12:27 - "If you need to wave a flag to cross a street, your street is not safe enough." - Jaime Fearer of @CaliforniaWalks #svbikesummit #VisionZero

Silicon Valley Solutions: Tech's role in bicycling safety, moderated by Jessica Weare of Microsoft, and presented by Lauren Ledbetter of VTA, Andrew Casteel of Team Bike Challenge, Richard Masoner of Cyclelicious, and Frank Hebbert of the Motivate bike share company

1:30 PM - Excited to hear about tech's role in bike safety with @JessicaWeare, Lauren Ledbetter, @cyclelicious, @AndrewCasteel & @fkh. #svbikesummit

1:31 PM - "Biking has to work for everyone if it's going to work. We have to think about inclusivity." - @JessicaWeare of @MicrosoftSV #svbikesummit

1:44 PM - "Children probably don't log their bike data to Strava." Neither do many others, so we need other data methods - @cyclelicious #svbikesummit

1:52 PM - @VTA may 1 day have real-time data on bike rack capacity for those who bike to the bus. @SantaCruzMETRO can you do this too? #svbikesummit

(This would be so helpful for those of us who rely on public transit to get places with our bikes because then we'd know if the bike rack will accommodate us or not for that trip.)

2:00 PM - Public bike counters make ppl feel part of something larger. "I was counted, I matter!" @AndrewCasteel #svbikesummit

2:04 PM - Bike challenges & smartphone games motivates ppl to bike more & that data can be used to improve safety #svbikesummit

2:05 PM - "Bicycling is for the normal everyday person. It's for everyone and everybody." - Richard Masoner @cyclelicious #svbikesummit

2:06 PM - What about low income, retired people, people not comfy with tech & people with kids? How can they benefit from bike share? #svbikesummit

2:07 PM - ... and what about people with disabilities? How can they benefit from bike share? #svbikesummit

2:09 PM - @motivate_co @fkh says bikeshare could 1 day include trikes for kids and he claims you don't need a smartphone for bike share #svbikesummit

2:12 PM - @motivate_co @fkh Are more accessible bikes (for people with disabilities, people with kids) part of bikeshare's actual plans for future?

2:18 PM - & I say "claim" re: smartphone b/c it can be challenging to find the next station if you're a visitor using bikeshare @motivate_co @fkh

2:24 PM - In an ideal world, you don't need a map b/c the bike infrastructure & wayfinding is clear enough. - Lauren Ledbetter of @VTA #svbikesummit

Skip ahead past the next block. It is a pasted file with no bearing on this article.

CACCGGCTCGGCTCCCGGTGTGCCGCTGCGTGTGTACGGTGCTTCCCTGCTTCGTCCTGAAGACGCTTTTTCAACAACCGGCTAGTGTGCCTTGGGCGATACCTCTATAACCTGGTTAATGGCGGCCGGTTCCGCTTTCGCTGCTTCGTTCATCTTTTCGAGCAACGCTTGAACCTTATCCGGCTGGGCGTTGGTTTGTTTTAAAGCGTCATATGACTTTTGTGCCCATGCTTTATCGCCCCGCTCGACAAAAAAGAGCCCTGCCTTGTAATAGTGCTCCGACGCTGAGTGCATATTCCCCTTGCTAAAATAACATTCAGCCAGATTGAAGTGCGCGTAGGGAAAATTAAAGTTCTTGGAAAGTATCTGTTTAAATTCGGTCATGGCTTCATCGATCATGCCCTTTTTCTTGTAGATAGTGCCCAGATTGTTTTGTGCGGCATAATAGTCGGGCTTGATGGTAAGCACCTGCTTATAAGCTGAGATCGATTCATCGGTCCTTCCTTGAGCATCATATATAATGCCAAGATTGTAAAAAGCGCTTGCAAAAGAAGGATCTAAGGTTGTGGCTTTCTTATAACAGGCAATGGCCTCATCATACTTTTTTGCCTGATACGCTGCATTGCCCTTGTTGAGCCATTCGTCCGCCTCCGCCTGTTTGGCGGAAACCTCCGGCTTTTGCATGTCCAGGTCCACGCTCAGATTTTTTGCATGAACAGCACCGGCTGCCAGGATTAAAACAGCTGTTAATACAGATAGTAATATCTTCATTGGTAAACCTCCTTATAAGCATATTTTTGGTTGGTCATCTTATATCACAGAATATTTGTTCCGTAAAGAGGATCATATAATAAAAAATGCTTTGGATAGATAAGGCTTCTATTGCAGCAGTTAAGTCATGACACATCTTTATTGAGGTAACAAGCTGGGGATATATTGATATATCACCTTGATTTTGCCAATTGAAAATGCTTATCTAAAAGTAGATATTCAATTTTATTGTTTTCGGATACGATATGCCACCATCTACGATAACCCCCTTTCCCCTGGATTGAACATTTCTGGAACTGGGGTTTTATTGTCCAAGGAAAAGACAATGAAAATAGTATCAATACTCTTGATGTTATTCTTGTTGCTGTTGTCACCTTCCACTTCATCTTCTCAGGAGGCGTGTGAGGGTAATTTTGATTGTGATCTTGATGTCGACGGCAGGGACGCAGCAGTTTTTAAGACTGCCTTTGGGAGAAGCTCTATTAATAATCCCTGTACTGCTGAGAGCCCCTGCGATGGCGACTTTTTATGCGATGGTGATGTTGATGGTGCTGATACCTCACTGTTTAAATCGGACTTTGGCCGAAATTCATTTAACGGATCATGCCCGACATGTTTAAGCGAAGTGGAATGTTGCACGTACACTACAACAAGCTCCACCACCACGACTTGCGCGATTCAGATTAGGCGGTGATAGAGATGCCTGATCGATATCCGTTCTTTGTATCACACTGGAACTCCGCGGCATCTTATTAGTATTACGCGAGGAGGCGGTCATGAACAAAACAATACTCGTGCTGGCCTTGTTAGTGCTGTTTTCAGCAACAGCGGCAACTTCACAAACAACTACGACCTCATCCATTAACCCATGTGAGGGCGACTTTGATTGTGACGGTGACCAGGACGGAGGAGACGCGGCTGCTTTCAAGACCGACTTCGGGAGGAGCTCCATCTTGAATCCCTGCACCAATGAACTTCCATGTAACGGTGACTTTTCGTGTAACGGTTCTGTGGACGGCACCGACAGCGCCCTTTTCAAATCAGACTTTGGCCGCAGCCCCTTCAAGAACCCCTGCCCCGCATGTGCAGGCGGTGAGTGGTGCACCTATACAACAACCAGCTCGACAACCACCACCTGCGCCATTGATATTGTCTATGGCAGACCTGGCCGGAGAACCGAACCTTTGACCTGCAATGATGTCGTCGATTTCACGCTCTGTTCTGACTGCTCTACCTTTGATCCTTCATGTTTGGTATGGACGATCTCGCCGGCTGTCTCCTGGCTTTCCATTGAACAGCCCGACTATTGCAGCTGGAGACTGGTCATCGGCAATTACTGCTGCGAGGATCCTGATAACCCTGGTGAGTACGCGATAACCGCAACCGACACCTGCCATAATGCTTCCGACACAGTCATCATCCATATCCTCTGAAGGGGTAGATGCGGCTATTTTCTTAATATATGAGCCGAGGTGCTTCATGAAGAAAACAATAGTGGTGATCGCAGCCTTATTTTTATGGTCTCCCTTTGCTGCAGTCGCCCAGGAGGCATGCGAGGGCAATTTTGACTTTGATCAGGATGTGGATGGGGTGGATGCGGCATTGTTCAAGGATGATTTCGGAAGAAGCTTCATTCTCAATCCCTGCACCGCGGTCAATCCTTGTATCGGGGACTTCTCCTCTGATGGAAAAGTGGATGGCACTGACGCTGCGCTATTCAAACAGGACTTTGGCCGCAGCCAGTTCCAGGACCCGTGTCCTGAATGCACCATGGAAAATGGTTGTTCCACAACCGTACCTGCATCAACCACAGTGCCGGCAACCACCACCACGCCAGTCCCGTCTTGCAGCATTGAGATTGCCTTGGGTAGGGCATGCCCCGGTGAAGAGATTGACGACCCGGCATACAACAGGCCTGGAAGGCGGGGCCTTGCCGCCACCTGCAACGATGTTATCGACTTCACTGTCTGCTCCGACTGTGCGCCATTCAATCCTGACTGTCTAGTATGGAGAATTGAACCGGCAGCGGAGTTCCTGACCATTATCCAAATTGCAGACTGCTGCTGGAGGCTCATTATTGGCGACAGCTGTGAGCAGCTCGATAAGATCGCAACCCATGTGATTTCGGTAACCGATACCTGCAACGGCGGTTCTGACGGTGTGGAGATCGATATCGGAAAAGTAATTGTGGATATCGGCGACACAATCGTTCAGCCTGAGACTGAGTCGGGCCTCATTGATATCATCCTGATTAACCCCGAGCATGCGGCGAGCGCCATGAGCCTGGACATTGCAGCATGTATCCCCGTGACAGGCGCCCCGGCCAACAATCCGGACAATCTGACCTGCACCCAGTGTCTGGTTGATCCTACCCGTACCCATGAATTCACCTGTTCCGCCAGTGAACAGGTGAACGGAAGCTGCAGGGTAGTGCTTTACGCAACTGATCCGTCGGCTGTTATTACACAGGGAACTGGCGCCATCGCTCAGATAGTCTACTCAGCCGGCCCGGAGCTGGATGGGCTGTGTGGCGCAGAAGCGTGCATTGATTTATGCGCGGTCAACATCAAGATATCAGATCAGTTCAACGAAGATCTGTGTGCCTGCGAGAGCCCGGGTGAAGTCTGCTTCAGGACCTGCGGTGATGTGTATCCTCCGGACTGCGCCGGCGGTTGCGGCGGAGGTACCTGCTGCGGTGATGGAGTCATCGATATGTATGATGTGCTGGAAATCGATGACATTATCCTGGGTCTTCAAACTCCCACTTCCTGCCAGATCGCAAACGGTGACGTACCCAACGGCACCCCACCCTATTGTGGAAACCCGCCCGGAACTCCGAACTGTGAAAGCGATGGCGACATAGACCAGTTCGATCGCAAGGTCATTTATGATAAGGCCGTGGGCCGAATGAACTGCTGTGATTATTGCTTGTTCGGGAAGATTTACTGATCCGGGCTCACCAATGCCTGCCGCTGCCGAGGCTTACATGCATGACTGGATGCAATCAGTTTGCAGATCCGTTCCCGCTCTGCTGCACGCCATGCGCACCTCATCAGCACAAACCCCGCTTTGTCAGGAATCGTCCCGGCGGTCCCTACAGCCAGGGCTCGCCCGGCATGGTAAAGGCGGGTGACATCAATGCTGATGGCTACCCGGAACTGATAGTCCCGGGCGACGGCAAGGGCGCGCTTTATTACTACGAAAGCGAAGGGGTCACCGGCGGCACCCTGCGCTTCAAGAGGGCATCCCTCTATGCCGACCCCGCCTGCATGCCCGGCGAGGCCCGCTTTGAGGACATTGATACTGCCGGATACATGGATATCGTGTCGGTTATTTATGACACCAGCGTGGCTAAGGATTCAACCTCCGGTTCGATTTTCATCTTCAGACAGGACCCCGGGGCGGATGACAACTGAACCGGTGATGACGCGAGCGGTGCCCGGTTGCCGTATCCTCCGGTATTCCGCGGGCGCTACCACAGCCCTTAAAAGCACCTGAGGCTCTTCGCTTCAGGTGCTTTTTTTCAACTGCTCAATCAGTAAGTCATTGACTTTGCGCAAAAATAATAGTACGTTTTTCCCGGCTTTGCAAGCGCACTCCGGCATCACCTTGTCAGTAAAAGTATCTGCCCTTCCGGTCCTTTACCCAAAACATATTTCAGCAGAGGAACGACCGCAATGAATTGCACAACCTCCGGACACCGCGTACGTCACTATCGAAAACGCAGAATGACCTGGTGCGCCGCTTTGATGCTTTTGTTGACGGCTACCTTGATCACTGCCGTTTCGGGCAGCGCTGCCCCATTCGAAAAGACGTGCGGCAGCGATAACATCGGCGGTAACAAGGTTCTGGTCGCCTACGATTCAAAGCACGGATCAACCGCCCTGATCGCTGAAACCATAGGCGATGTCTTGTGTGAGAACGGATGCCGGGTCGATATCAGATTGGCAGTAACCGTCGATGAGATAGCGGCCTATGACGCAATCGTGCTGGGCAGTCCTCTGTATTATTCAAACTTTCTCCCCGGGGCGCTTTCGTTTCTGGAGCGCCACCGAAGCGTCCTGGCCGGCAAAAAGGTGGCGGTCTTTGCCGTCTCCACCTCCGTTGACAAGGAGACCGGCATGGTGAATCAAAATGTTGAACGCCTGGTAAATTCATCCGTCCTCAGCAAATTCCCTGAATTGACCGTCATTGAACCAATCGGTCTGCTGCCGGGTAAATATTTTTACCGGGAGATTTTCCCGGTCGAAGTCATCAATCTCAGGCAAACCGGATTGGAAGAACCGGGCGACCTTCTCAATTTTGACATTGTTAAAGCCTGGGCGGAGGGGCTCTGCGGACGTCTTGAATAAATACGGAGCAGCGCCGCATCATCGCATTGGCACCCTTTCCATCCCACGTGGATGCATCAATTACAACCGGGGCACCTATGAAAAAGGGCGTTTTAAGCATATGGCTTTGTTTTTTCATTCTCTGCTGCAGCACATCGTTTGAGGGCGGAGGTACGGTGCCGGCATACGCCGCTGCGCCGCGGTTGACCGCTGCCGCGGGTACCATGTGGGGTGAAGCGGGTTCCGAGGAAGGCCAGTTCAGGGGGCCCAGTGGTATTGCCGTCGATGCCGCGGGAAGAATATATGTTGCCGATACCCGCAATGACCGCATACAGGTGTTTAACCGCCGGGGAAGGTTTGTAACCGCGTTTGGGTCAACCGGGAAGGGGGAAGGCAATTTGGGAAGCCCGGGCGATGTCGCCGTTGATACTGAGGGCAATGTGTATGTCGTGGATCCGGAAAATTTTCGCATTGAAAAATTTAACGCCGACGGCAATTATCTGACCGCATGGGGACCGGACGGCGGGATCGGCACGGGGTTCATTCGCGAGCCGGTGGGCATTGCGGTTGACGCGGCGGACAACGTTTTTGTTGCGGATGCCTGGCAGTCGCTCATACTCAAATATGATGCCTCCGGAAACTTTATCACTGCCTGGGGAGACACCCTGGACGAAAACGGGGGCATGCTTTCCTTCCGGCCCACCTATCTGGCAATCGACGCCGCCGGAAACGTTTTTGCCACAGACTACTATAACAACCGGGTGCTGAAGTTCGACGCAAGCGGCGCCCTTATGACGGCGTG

2:26 PM - Lauren Ledbetter & @cyclelicious say http://tripplanner.vta.org/  is really cool & we should all try it (it is in BETA) #svbikesummit @VTA

2:27 PM - If we all show up to city council meetings & advocate for bicycling projects, they will vote for what we want. - @cyclelicious #svbikesummit

Small Group Discussion
Following the tech panel, there was a chance for small group discussion around the 5 Es of Vision Zero. It was refreshing to have a chance to speak in a group, and I wish there had been more structured small group engagement time throughout the day. The Vision Zero E questions had some specific problems for us to try and solve, but at least for my group (Engagement), the wording of the question wasn't clear enough to elicit a really specific discussion. Ultimately, the brainstorm we created was very broad and mostly reflected best practices that are well known, as Rachel Jabonson of Bike East Bay remarked to me after the discussion. Perhaps focusing on trouble areas or asking the audience to help identify major challenges and then engaging our minds in solving those challenges would be a more fruitful approach. I would be curious to see how SVBC uses the ideas gathered, if at all.

There was also a happy hour afterward that generated some interesting discussion Perhaps in a future post, I can share some of the more interesting ideas that emerged from those discussions.

Want More?
If you want more about the Summit right now, though, please visit my Twitter page at https://twitter.com/lissygreenbean to see more tweets, including responses to my tweets and tweets that I re-tweeted. For a full sense of the Bike Summit as captured on Twitter, check out https://twitter.com/search?q=svbikesummit or scroll through the search below:

I plan on writing smaller, more specific posts about the Summit in the coming week, so if this was information overload, stay tuned for a more nuanced discussion of some of the themes that emerged.

Questions? Thoughts? As always, please post in the comments!

Thanks for reading!
Green Gal

Saturday, August 22, 2015

Teal for Broccoli, Magenta for Tomatoes